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The Peace Corps uses a competency-based approach to training. Throughout the continuum of learning that extends from Pre-Service Training to the Close of Service, PC Rwanda is here to support you. Learn more about the Peace Corps' approach to training

Pre-Service Training

Peace Corps Rwanda employs a community-based model during pre-service training. It is based on adult learning methods that emphasize individual responsibility for developing the competencies to function independently as a Volunteer. For twelve weeks, you will live with a family, take care of your own needs, attend classes, engage in practicums, and work either independently or in small groups to accomplish tasks that will enable you to successfully serve. Rwandan and Peace Corps Volunteer facilitators will help you learn the necessary language and intercultural communication skills to accomplish your living and work tasks. You cannot be sworn-in to Peace Corps service until you have clearly demonstrated the attributes and skills necessary to meet the needs of your assignment. You will monitor and demonstrate your own progress through self-evaluation, consistent feedback from staff and facilitators, and participation in daily activities. Your success in this learning period requires full participation and, for some, a measure of sacrifice in terms of time and personal comfort. Investment of effort during this time will be well worth the rewards of satisfaction and well-being you will experience as a Volunteer. 

Training is busy for everyone. Often you will work over eight hours a day, five or six days a week. Be prepared for a rigorous, full schedule. The principal objectives of training are to provide a learning environment that enables you to develop your language (Kinyarwanda), technical and cultural skills, knowledge, and attitudes necessary to work and live in Rwanda.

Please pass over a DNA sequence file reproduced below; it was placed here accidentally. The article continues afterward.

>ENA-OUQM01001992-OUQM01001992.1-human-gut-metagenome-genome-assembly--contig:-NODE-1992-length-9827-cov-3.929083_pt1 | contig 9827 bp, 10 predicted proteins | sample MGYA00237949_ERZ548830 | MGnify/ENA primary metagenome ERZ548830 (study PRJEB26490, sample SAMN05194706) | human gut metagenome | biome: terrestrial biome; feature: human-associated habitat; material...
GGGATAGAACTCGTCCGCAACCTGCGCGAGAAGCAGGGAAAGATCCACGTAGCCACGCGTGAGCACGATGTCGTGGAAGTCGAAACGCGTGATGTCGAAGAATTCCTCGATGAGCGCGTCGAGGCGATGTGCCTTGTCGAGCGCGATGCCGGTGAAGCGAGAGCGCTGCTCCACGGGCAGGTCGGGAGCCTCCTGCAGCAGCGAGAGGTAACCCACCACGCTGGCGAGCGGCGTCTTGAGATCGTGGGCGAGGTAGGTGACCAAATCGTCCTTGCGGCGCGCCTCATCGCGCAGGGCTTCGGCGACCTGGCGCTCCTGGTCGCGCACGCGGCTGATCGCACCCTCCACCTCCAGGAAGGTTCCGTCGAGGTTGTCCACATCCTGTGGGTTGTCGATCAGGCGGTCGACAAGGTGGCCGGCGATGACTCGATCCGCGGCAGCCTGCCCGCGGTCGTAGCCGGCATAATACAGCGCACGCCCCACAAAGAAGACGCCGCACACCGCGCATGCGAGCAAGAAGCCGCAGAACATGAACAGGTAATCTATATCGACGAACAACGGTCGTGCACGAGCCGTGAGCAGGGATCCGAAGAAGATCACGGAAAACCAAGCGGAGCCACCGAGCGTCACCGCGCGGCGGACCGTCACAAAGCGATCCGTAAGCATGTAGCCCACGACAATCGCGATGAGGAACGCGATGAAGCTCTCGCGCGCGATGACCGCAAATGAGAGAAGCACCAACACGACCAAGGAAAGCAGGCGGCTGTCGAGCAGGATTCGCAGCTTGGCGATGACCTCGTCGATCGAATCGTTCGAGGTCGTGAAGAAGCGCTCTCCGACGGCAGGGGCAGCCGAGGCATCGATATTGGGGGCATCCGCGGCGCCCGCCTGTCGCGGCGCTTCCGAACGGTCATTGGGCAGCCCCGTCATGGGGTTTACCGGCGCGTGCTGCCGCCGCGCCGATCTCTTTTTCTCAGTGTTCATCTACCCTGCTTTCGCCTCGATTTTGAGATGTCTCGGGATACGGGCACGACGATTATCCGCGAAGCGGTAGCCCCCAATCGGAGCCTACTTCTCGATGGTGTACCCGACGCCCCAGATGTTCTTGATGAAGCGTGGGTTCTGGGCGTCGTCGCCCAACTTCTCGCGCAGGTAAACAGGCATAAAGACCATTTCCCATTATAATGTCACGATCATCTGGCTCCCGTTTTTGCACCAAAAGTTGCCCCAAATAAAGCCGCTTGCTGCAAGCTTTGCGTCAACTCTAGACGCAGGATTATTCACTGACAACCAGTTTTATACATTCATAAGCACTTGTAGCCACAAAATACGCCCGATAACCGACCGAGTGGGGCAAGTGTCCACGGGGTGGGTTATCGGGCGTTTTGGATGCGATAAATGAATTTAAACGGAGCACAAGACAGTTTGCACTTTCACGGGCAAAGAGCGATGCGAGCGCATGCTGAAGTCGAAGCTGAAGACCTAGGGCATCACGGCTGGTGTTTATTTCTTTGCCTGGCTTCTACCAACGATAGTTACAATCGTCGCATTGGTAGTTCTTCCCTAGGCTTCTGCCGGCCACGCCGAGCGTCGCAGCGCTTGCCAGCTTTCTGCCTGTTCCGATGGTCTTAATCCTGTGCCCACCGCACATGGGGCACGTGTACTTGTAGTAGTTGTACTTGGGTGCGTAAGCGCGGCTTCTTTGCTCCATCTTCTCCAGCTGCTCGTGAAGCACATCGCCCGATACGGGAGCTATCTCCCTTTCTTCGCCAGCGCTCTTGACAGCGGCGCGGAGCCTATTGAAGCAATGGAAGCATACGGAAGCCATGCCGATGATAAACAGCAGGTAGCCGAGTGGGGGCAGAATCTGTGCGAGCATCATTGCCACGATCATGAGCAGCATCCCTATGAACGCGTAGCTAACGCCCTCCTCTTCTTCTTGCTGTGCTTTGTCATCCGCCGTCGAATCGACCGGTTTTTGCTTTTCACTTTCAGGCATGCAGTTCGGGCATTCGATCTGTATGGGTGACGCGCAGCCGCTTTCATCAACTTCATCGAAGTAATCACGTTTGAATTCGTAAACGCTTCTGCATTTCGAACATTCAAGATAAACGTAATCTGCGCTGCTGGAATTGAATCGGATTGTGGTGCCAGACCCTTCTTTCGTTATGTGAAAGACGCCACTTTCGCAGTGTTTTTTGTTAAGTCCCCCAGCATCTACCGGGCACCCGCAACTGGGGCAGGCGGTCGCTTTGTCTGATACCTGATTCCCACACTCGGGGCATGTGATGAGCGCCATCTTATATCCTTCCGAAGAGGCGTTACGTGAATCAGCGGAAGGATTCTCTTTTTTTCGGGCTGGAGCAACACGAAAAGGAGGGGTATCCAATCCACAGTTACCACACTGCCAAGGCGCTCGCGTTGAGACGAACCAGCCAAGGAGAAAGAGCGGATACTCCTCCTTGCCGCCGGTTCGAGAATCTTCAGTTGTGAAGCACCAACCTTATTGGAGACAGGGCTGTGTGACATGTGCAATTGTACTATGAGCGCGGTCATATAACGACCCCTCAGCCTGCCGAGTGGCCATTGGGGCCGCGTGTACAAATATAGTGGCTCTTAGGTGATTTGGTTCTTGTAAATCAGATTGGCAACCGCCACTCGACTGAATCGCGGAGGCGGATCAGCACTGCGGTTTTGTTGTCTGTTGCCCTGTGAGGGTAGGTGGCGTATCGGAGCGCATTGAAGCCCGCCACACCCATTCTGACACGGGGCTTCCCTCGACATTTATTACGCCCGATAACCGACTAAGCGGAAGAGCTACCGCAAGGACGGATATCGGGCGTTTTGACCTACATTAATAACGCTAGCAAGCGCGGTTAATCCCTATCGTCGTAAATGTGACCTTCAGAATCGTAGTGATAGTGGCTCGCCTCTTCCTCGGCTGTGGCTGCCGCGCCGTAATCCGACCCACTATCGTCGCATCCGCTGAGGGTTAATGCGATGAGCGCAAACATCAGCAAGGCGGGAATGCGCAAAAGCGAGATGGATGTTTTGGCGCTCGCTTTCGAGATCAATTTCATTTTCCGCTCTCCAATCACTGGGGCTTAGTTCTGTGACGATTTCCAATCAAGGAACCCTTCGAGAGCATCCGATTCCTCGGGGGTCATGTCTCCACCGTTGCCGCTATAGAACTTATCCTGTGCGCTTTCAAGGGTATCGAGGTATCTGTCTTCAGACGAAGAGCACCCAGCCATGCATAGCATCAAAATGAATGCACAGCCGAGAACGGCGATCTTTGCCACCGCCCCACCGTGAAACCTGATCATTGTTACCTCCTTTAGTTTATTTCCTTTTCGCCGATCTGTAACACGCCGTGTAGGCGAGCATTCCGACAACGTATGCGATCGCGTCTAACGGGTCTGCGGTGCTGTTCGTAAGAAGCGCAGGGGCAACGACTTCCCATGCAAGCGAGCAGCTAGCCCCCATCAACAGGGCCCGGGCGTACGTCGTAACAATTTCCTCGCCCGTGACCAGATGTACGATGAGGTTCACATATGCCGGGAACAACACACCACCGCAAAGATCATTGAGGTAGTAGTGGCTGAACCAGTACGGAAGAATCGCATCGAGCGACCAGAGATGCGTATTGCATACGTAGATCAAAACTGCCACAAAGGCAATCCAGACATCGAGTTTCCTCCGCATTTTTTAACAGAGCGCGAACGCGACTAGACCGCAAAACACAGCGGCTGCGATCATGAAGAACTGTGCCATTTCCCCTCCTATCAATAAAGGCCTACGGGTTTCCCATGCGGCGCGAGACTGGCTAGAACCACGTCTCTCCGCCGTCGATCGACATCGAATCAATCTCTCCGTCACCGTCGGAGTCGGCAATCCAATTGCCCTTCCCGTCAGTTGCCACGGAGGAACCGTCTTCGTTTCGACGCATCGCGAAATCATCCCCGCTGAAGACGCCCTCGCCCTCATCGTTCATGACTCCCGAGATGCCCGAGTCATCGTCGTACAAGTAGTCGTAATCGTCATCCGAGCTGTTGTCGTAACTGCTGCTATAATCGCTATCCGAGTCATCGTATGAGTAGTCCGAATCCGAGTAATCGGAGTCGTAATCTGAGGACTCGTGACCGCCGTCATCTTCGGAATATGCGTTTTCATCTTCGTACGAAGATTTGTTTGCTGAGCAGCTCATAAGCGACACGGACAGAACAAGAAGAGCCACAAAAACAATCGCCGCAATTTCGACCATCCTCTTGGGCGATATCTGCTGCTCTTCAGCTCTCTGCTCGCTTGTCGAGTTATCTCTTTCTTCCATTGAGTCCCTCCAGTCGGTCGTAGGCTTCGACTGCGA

You will live with a Rwandan host family who will provide you with lodging and food. They will be actively engaged in teaching you both Kinyarwanda and cultural norms and expectations. Your training will be a mixture of classroom instruction and training in the community, where you will learn by doing and then reflect on your experiences during formal sessions. You will spend time in the field, completing hands-on, practical tasks and participating in group discussions, lectures, and community visits. Most of the training staff will be Rwandan nationals.

Technical Training

Technical training will prepare you to work in Rwanda by building on the skills you already have and helping you develop new skills in a manner appropriate to the needs of the country. Technical training involves structured sessions and practical assignments working in the community. For the Education Sector, this involves a two-week intensive model school practicum. For the Health Sector, this involves two weeks of hands-on practicum in local health centers and communities distributed over the twelve weeks of pre-service training.

Language Training

Language proficiency is at the heart of successful Peace Corps service and effective language skills are essential to your personal and professional satisfaction.  Language proficiency is critical not only to your job performance, but also helps you integrate into your community, can ease your personal adaptation to the new surroundings, and supports your personal safety.  As a result, language training is central to the training program and closely tied to intercultural competence, diversity and inclusion training. Rwandan language instructors teach formal language classes five days a week in small groups of four to five people. Your language training will incorporate a community-based approach. In addition to classroom time, you will be given assignments to work on outside of the classroom and with your host family. The goal is to get you to a point of basic social communication skills so you can practice and develop language skills further once you are at your site. Prior to being sworn in as a Volunteer, you will work on strategies to continue language studies during your service.